I love that Daft Punk can reach a level of accessibility with a track like “Get Lucky” (which you can hear at basement frat parties and trendy clubs alike) while still pushing boundaries creatively.

3. Jim JamesRegions of Light and Sounds of God
I love the way this album has a futuristic feel without being electronic. It’s as though the instruments are an extension of James himself.

4. Kacey MusgravesSame Trailer Different Park
Even folks outside the genre are praising Musgraves for “saving country music,” but this album showcases the simple twangy guitar and up-front attitude that I love about old country, too. Don’t make the mistake of listening to only the singles, either. Tracks like “It Is What It Is” showcase this young singer/songwriter’s talent for writing a good old sad country love song.

5. Wild Belle – Isles
This is another album that needed a second (or hundredth) listen to make it into my top 10. The adept way these guys blend reggae undertones with electronic sounds is a refreshing departure from the other releases this year.

6. Phosphorescent – Muchacho
I rarely appreciate an album very much on my first listen (see: Modern Vampires of the City and Isles), but Muchacho felt like a familiar favorite from the very first chorus of “Sun, Arise.” The catchy “Song for Zula” may be a highlight, but tracks like “Ride on / Right On” and “The Quotidian Beasts” have worked their way onto almost all of my playlists as well.

7. Deerhunter – Monomania
It’s amazing to me how unique each of these tracks can be while maintaining a level of cohesion. I feel like this record is one I’ll come return to every so often, only to find a new line or aspect I hadn’t noticed before.

8. Cayucas – Bigfoot
Maybe it’s because i’m making this list in the middle of the summer, but the sun-drenched sound of this album is the perfect soundtrack to all of my favorite warm-weather things. “High School Lover” is without a doubt my favorite track, but I’m a sucker for any album that pairs so nicely with a day at the beach.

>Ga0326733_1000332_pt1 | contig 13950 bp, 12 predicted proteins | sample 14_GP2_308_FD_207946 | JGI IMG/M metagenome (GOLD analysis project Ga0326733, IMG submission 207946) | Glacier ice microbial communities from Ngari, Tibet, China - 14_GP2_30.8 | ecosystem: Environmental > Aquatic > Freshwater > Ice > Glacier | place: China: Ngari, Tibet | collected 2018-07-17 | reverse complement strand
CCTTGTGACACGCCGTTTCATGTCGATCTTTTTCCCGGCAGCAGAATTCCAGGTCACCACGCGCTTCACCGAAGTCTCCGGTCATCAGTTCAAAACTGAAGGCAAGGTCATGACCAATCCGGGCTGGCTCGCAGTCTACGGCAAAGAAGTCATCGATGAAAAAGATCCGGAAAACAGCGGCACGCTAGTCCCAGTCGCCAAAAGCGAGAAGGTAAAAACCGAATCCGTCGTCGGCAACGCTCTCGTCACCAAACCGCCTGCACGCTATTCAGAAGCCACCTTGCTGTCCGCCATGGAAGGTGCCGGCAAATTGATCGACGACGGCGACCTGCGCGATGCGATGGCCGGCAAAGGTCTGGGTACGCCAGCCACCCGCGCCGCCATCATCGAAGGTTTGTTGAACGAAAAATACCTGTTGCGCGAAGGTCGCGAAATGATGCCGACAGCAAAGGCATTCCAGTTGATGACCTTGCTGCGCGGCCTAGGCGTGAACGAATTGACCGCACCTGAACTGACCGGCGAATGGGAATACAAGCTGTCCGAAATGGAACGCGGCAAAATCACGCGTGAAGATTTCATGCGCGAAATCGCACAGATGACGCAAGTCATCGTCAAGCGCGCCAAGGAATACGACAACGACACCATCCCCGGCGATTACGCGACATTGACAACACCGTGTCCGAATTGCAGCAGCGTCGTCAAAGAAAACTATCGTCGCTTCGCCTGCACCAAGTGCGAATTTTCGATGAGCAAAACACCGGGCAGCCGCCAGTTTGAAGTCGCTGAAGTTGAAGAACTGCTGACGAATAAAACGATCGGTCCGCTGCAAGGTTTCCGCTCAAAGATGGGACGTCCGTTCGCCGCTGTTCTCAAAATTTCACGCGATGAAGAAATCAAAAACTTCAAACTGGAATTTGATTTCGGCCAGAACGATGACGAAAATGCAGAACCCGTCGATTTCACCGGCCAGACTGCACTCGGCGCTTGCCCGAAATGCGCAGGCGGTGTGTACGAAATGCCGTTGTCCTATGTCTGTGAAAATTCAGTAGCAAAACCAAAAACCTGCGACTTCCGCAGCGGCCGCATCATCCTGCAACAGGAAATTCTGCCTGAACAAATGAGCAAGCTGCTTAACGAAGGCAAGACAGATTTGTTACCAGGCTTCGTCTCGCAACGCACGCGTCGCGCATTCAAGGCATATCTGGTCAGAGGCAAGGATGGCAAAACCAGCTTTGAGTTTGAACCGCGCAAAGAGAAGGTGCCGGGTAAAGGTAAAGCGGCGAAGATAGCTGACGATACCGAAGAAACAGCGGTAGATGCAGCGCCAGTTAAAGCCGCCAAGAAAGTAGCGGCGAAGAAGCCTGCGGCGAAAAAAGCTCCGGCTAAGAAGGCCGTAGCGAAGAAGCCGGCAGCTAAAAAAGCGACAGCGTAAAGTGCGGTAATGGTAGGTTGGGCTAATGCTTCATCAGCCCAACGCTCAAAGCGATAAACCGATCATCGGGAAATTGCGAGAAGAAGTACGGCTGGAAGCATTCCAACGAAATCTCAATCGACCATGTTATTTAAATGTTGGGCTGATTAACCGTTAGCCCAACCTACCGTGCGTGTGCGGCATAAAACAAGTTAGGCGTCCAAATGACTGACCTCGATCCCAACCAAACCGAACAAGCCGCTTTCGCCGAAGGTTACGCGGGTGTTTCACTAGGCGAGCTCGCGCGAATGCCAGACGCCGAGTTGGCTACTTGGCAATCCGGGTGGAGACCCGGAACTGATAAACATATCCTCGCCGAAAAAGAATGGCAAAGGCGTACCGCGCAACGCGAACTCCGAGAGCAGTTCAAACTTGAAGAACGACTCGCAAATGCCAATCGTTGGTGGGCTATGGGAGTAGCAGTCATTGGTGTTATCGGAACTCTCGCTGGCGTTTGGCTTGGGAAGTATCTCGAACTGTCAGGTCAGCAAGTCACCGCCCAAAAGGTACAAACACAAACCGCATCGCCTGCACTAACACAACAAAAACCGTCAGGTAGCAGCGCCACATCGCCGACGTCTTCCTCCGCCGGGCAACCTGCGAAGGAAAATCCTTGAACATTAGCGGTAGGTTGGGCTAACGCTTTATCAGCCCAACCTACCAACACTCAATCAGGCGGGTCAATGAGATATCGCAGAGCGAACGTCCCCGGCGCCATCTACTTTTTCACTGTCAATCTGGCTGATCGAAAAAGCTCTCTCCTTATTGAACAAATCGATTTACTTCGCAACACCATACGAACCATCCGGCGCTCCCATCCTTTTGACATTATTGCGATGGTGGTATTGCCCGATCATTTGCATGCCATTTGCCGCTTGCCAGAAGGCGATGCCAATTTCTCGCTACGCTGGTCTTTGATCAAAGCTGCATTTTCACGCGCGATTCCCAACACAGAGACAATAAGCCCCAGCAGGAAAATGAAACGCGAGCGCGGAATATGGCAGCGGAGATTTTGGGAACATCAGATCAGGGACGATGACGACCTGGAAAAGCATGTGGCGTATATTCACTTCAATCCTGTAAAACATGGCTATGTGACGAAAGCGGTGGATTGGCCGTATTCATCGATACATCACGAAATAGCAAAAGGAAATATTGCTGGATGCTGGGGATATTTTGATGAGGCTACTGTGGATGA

9. Vampire WeekendModern Vampires of the City
I did not this album when it came out. It doesn’t have an “A-Punk,” and without the bouncey, accessible single, I filed the album away and made a big fuss about how it just wasn’t for me. Fortunately, working in an office like Paste sort of forces you to spend a little more time with the big releases, and after a few listens I found myself most attached to the aspects of the songs that originally turned me off: from the the minimalist beat (and clever title) of “Obvious Bicycle” to the waltz-like harpsichord in “Step,” I’m hooked.

10. Brazos Saltwater
I just added this album into my rotation a few weeks ago, so there’s a chance I’m still in the honeymoon-stage (or that it needs to be moved up a few spots). The layered vocals and synth undertones balance bright, upbeat tempos to combine several aspects that immediately pull me into a song or album. We’ll see if this new love lasts until 2013’s end.

We’re six months into 2013, and already the year has been kind to music fans. Every year at this point, we ask our staff and writers for a snapshot of their favorite albums so far. This is not meant to be a definitive list, but rather a way to compare notes, check out albums we might have missed and raise a mid-year glass to the musicians who’ve given us these records.

The Best Albums of 2013 (So Far), Selected by Laura Medina – Graphic Designer

1. Deerhunter Monomania
Rather than over-thinking it, Bradford Cox and his slightly misfit crew of musicians have delivered an album that is no more polished than the frontman himself. It’s rough and loose but the pieces come together seamlessly pointing a shaky finger back to the forefathers of punk.

2. Kurt VileWalking on a Pretty Daze
Listening to this album is a little like what I might imagine it being like to watch Kurt Vile have an hour-and-a-half conversation with himself. There’s something so wide and comfortable about his music. He delivers each line with a tired, lazy pace, but his acute self-awareness is sharp and wry enough to keep you listening.